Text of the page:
America’s vaping epidemic is being fueled by people who never smoked before — in more evidence the devices are not simply a cessation aid.
The number of US adults who use the devices increased 16 percent from 2019 to 2021, according to a report by the American Cancer Society (ACS), from 8.8 to 10.2 percent of the population.
But the rates among people who have never smoked traditional cigarettes are rising twice as fast. Over that three-year period, use among people who reported never smoking jumped 31 percent.
The rise in young people who never smoked cigarettes is even more stark, with a study last year finding 14 percent of vape users start at age 13 or younger.
Younger people who do not and have never smoked cigarettes before are more likely to pick up vaping than their peers, and they account for the most growth in vape use from 2019 to 2021
Vaping is now more common than smoking among American adults under 30, according to most recent data. Around 27 percent of US under 30s vape while only 12 percent smoke
‘Unfortunately, these numbers show we’re moving in the wrong direction concerning e-cigarette use in this vulnerable population,’ Dr Priti Bandi, lead author of the study and member of the ACS, said.
‘Our research finding is concerning as it may point to an increase in nicotine addiction risk for young adults, potentially contributing to progression to combustible tobacco products, and may also increase exposure to unknown toxicants, carcinogens, and the risk of respiratory diseases.’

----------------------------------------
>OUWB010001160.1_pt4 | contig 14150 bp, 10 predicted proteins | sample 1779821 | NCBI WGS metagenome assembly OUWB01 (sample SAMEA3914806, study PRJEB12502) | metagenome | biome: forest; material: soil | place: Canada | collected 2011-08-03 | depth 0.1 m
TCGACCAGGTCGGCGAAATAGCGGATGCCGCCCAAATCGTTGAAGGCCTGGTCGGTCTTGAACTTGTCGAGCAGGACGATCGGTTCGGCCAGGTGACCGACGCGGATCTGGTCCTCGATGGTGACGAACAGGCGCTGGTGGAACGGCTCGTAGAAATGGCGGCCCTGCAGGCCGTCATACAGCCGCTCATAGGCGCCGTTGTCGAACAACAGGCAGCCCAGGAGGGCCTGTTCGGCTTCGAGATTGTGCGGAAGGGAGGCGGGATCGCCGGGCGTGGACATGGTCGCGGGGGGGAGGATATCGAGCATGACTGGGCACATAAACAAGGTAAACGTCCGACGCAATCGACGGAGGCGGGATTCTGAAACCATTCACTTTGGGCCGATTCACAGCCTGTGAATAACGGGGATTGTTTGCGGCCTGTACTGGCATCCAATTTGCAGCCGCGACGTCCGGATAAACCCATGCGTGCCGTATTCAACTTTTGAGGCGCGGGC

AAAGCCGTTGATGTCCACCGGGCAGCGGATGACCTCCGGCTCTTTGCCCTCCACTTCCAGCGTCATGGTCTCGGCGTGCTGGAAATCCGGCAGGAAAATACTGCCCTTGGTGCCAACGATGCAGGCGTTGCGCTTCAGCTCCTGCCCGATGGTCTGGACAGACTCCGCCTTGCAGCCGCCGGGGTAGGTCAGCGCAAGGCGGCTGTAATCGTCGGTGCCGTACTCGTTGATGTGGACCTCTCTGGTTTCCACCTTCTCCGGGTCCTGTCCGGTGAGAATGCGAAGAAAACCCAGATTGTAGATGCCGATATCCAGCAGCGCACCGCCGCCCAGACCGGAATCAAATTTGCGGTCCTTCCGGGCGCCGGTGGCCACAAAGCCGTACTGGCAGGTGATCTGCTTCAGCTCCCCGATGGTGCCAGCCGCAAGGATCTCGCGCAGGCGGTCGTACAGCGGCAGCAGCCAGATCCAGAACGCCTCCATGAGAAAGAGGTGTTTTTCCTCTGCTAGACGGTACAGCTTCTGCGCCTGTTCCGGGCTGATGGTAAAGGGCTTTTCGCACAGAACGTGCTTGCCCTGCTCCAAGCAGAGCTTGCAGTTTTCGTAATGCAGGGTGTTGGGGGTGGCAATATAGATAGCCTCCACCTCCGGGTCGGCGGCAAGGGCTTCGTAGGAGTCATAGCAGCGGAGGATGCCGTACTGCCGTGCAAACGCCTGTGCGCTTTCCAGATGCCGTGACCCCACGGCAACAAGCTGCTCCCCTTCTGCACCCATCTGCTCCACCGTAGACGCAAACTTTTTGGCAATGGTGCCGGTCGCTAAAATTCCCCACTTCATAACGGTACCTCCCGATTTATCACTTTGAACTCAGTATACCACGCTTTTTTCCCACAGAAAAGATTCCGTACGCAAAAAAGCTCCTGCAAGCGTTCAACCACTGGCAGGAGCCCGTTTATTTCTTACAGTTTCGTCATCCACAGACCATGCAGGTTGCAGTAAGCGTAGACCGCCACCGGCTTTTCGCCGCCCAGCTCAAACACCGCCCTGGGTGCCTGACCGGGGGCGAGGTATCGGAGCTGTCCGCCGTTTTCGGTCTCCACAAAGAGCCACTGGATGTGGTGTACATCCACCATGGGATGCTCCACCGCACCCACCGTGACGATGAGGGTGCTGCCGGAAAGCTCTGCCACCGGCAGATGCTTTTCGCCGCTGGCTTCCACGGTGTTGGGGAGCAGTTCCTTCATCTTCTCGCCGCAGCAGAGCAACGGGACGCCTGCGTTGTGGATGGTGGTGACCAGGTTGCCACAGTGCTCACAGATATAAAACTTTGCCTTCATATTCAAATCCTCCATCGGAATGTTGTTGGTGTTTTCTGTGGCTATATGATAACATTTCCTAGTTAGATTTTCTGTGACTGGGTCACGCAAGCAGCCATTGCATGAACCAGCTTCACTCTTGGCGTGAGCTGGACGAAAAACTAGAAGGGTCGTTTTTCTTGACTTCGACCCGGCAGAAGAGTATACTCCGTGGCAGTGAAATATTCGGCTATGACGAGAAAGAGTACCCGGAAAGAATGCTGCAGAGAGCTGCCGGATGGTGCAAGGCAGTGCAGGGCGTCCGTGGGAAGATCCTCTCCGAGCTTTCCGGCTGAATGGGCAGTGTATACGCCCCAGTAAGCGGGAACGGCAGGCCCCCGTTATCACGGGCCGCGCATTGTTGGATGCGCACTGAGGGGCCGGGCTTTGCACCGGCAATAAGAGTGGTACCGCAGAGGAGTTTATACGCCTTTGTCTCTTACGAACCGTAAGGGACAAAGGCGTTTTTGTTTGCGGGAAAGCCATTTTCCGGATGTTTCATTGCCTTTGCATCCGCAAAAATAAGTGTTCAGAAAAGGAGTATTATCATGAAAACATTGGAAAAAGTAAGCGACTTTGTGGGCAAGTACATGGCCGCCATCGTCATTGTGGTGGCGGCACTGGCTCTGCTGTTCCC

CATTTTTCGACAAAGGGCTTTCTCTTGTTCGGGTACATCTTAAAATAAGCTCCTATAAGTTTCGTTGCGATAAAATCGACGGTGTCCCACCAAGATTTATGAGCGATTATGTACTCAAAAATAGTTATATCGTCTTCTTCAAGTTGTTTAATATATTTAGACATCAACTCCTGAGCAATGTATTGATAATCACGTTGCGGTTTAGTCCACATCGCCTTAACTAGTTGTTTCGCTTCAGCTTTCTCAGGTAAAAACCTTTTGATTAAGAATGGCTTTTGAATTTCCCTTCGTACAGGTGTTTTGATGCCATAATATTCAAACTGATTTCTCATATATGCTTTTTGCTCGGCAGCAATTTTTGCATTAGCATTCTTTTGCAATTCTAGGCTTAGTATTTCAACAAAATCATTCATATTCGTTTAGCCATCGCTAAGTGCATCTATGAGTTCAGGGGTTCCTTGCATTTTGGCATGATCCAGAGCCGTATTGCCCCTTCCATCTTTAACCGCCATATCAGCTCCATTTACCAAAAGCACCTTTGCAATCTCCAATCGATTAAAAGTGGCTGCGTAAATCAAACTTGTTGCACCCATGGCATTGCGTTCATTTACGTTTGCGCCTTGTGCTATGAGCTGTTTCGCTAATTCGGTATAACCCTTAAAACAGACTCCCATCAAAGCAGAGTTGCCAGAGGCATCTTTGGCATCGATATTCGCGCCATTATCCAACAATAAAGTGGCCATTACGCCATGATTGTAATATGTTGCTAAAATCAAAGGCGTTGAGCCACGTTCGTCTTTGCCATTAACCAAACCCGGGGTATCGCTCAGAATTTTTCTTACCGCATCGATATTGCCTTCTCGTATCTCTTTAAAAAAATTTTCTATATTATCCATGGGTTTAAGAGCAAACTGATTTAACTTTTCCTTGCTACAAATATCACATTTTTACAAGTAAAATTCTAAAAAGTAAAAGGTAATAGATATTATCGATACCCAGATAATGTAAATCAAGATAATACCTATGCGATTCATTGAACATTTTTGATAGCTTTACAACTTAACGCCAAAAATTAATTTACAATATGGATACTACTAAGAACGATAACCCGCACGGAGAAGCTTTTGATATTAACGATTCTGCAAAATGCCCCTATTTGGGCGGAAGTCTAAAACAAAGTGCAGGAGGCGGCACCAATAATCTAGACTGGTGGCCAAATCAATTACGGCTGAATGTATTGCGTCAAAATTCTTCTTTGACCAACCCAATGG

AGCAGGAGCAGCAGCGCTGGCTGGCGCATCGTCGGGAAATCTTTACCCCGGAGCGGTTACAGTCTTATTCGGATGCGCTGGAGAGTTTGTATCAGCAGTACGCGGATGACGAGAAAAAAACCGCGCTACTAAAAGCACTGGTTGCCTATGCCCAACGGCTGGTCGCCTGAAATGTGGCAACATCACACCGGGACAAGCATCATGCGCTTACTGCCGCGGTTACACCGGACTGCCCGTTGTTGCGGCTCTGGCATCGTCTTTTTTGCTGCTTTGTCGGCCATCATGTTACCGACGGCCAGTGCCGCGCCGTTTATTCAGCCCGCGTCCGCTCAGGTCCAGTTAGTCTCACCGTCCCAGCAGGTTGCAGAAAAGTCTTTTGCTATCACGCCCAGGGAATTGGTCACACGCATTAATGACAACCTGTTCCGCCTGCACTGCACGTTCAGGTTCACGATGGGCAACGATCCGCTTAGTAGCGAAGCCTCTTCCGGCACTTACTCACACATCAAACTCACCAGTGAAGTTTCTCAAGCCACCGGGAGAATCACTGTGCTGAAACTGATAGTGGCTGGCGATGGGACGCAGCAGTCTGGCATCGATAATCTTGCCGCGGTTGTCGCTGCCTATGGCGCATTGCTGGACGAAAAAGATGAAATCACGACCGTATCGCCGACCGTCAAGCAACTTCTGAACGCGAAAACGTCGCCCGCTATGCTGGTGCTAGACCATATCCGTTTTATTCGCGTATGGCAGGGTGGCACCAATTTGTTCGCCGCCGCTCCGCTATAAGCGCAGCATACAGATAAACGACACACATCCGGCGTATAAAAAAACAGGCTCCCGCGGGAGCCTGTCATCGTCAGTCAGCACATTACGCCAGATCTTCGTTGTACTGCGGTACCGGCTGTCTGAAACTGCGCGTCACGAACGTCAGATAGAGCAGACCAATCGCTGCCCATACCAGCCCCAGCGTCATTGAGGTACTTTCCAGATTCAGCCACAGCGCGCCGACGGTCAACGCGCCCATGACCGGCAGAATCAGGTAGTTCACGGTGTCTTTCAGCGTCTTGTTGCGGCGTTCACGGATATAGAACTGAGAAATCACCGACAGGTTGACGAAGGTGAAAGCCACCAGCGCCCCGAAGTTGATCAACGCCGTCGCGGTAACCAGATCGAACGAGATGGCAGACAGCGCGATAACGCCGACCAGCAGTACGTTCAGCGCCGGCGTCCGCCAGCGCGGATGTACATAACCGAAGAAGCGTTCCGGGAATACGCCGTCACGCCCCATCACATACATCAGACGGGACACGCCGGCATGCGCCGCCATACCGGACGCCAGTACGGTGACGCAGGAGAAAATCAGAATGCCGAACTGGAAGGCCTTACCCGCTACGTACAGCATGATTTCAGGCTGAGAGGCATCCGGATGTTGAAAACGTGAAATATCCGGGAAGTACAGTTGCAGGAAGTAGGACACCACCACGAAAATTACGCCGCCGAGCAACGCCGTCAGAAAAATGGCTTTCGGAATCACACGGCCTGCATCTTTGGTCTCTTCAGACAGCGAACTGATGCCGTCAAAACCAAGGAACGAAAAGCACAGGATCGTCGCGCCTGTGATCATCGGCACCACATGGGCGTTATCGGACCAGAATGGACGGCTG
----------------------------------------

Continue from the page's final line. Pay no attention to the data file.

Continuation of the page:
According to the ACS study, just over one in ten American adults use vapes. This makes up nearly 30 million people.
Vapes are relatively new compared to cigarettes, first hitting shelves in 2007 and rising to prominence in the mids-2010s.
The devices seem to have filled a gap left by traditional combustible cigarettes, which have seen use gradually decline in recent decades.
In their research, published Tuesday in the American Journal of Preventive Medicine, the ACS team gathered survey data from 75,000 people between 2019 and 2021.
Respondents to the National Health Interview Survey, administered by the Centers for Disease Control and Prevention (CDC), were asked about their current and previous smoking habits.
Participants who said they regularly vaped were then divided by age and whether they had smoked before.
Overall, the number of US adults who smoked increased, from making up 8.8 percent of the study population to 10.2 percent.
This rise was primarily fueled by young people who reported that they had never previously smoked.
In 2019, 1.97million never-smokers between 18 and 29 reported that they vaped, compared to just 1.37million current smokers.
But, by 2021 vaping among young never smokers increased by more than a third, all the way to 2.68millon.
Within the same age group, vape use among current smokers dropped 28 percent, down below 1million.
When using data from all ages, the number of never-smokers who vaped increased 31 percent, from 2.55 to 3.35million.